Hip Hop Saved My Life. Panama Saved Hip Hop
When I was younger, my parents wouldn’t allow us to listen to rap music. Rap was the thing of thugs, gangsters, and women of questionable morals, they thought. They would remind us often that they had not sacrificed everything so that their children can debase themselves by listening to a genre so crude. Like most Haitian parents, they wanted their kids to grow up to become doctors and engineers, poets or painters. However, I was always somewhere in the middle: a scientist, but social. An artist, but political. A lover of words and wordsmiths alike, the appearance of ease in which hip hop spoke of the complexity of an entire people captured my imagination.
With one ear to the door listening for the sound of keys, my little brother and I would quietly listen to hip hop music on the radio when our parents weren’t home. We were thrilled and scandalized by 16 bars of poetry in motion that left us contemplating and debating the lyrics long before the song had ended. Back then, the local radio station, Power 96, would have rap battles where listeners could call in and freestyle a rap over a beat. The winner each night would advance and compete against past winners. When mix CD became popular in high school, I’d hand my list to the kid at school who burned CD’s with the obligatory $5 with all the fanfare of a spy handing over the secret nuclear codes. These lists were precious to me, and the CDs even moreso.
One evening, my father found my stash of CDs and destroyed all of them. Each and every one. Despite that crushing setback, my siblings and I grew up to become complete audiophiles. Discerning and eclectic in our musical tastes, we are the types to turn the lights down low to listen to a new album from start to finish, stopping to replay certain parts over and over. We text each other excitedly when we discover a new artists worthy of being downloaded onto our carefully curated iPod playlists. We quote Tupac and Dostoevsky in the same sentence. Thus, the current state of mainstream rap music has pained and embarrassed us at times (although we were avid enthusiasts of the “crunk” phase brought on by Lil Jon, refuse to ever renounce Uncle Luke, and do partake in occasional ratchet-ery).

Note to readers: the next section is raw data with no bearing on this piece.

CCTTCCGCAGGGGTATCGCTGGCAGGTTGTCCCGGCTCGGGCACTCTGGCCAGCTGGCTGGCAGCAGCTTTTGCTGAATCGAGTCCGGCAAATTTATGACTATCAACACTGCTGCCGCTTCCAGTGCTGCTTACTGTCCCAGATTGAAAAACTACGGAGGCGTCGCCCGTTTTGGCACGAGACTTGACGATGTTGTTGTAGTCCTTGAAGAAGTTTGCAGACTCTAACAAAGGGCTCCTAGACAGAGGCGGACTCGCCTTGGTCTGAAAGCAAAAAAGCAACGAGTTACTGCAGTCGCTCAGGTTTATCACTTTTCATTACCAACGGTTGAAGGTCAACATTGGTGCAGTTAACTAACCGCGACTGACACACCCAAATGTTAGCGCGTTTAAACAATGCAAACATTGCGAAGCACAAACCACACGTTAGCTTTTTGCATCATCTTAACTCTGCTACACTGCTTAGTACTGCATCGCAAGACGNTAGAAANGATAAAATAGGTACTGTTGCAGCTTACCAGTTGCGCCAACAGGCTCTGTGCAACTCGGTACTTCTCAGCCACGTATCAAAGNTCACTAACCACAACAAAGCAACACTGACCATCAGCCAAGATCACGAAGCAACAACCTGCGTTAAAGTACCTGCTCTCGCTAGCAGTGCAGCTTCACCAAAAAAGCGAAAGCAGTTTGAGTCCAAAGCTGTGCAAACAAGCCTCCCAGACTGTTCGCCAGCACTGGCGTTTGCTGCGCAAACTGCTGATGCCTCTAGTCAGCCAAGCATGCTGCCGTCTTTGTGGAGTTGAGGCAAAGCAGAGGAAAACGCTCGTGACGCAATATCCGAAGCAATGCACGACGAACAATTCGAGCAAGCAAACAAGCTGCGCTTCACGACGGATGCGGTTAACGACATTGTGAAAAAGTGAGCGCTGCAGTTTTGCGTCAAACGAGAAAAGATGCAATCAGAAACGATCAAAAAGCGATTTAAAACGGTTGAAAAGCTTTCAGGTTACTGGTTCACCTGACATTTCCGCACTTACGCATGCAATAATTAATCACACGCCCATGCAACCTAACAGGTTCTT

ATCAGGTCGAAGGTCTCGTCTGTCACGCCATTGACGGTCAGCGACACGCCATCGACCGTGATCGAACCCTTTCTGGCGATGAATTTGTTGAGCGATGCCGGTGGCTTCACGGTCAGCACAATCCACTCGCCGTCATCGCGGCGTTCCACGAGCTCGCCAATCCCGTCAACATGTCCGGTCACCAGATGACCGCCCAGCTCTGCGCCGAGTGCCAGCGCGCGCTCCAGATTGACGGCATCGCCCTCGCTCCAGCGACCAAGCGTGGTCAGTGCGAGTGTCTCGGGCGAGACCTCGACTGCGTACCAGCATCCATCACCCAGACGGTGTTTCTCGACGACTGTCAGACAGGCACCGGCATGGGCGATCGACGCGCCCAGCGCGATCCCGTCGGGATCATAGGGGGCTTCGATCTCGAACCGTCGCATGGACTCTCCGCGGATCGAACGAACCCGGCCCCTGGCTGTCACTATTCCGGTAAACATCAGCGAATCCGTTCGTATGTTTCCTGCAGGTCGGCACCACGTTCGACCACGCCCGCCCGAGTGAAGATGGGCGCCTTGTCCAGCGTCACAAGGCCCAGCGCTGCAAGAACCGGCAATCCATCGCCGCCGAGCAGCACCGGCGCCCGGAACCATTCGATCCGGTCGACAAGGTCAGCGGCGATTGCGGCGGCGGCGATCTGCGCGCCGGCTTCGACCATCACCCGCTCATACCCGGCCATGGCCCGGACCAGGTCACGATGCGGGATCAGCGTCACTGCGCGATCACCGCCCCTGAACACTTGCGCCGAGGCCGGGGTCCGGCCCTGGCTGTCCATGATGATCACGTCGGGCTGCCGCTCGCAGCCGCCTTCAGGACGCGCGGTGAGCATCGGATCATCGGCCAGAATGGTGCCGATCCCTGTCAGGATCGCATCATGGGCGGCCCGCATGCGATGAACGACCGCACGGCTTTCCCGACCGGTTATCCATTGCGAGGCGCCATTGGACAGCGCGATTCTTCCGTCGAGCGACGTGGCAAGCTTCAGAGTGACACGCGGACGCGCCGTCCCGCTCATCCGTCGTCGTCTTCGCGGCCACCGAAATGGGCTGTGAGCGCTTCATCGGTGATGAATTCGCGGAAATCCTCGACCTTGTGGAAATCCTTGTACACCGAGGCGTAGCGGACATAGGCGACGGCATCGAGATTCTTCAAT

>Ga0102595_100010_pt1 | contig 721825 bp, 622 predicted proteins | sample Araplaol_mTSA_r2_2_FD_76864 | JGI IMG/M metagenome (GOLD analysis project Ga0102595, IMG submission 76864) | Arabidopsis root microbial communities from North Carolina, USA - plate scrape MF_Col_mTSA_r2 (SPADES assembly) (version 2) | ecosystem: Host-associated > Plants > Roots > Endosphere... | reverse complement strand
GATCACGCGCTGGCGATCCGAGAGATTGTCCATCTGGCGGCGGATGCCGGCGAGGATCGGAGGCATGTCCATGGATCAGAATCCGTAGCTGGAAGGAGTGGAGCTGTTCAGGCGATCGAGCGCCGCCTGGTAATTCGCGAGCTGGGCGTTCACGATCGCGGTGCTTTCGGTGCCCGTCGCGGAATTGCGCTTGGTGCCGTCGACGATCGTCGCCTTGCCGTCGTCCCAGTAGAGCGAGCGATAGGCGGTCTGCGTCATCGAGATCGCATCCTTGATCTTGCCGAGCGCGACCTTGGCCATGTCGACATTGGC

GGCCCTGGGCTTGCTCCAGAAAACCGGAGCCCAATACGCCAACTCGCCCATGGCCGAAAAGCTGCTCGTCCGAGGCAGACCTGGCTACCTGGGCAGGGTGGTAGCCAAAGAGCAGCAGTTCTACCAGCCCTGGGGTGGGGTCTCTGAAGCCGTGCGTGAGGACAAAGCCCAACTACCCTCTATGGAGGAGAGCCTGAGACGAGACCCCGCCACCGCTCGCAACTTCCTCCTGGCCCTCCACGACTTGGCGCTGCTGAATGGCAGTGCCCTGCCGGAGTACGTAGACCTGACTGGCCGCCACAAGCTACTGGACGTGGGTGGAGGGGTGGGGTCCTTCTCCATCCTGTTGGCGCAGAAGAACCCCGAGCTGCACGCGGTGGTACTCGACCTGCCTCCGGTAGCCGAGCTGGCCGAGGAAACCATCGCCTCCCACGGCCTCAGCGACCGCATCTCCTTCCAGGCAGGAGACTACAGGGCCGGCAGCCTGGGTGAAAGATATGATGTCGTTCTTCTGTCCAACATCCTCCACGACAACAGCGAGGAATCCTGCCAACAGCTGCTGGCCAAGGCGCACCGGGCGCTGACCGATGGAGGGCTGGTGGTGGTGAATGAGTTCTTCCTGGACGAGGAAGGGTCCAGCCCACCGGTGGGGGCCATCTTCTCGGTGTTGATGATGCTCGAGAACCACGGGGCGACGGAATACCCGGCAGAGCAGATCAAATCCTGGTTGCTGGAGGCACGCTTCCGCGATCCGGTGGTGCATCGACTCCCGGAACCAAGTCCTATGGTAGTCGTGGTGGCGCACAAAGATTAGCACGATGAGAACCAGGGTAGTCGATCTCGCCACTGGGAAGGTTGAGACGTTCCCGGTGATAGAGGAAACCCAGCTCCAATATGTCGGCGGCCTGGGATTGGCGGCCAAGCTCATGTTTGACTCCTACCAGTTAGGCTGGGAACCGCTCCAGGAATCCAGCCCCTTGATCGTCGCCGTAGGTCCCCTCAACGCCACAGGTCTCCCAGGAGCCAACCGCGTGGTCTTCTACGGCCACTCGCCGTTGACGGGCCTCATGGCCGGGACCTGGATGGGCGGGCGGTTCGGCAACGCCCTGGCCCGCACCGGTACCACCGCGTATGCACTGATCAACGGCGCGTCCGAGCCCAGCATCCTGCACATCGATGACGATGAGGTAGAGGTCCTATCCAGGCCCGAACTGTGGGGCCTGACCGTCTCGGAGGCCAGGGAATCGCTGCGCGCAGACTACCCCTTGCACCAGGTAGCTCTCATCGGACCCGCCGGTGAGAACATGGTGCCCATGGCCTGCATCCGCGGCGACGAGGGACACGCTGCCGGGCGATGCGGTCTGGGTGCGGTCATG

There was a time when rap music was critiqued for reflecting the misogyny and violence all too familiar to followers of NWA. Nowadays, however, I have more street cred than most rappers on TV. It often feel as if mainstream rap songs have devolved into four-minute ads for European designers and liquor brands with nonsensical lyrics (what is "Panda" about?!) and guest appearances by next season's cast of Love and Hip Hop. Now, you must seek out real artists that weave a story over a beat to capture the imagination of the listener. Thus, when I found out that a hip hop dance battle was taking place here in Panama City, I was excited to attend and get back to one of the things that first drew me to hip hop music: the sense of community.
I didn’t know what to expect when I walked into the King of Style dance battle in Teatro Amador, but I was taken aback by what I saw: The place was packed from floor to ceiling with battle dancers and fans. The young crowd was truly diverse with people of all ages, races, genders, and sexual orientation. Dreamers, social outcasts, models, and marketing gurus alike filled the room. A panel of judges, seasoned battle dancers themselves, would pick a winner amongst competing teams of 2 after each round. As the night progressed, there was nothing but happiness and friendly competition in the air. People danced off in the circle during intermissions as the DJ spun, the audience held their breath whenever a contestant broke out a new move, and everyone was smiling and coming together to just have a good time. That night in Panama, so far away from the streets of New York that birthed hip hop music, I got to experience hip hop in its purist form. It reminded me of how KRS - One once said, "Rap is something you do, hip hop is something you live." After the final 2 teams battled it out on the dancefloor, the crowd went wild when the winner was announced.
I wanted to share the experience with you through the photos and video that I took that night here with you: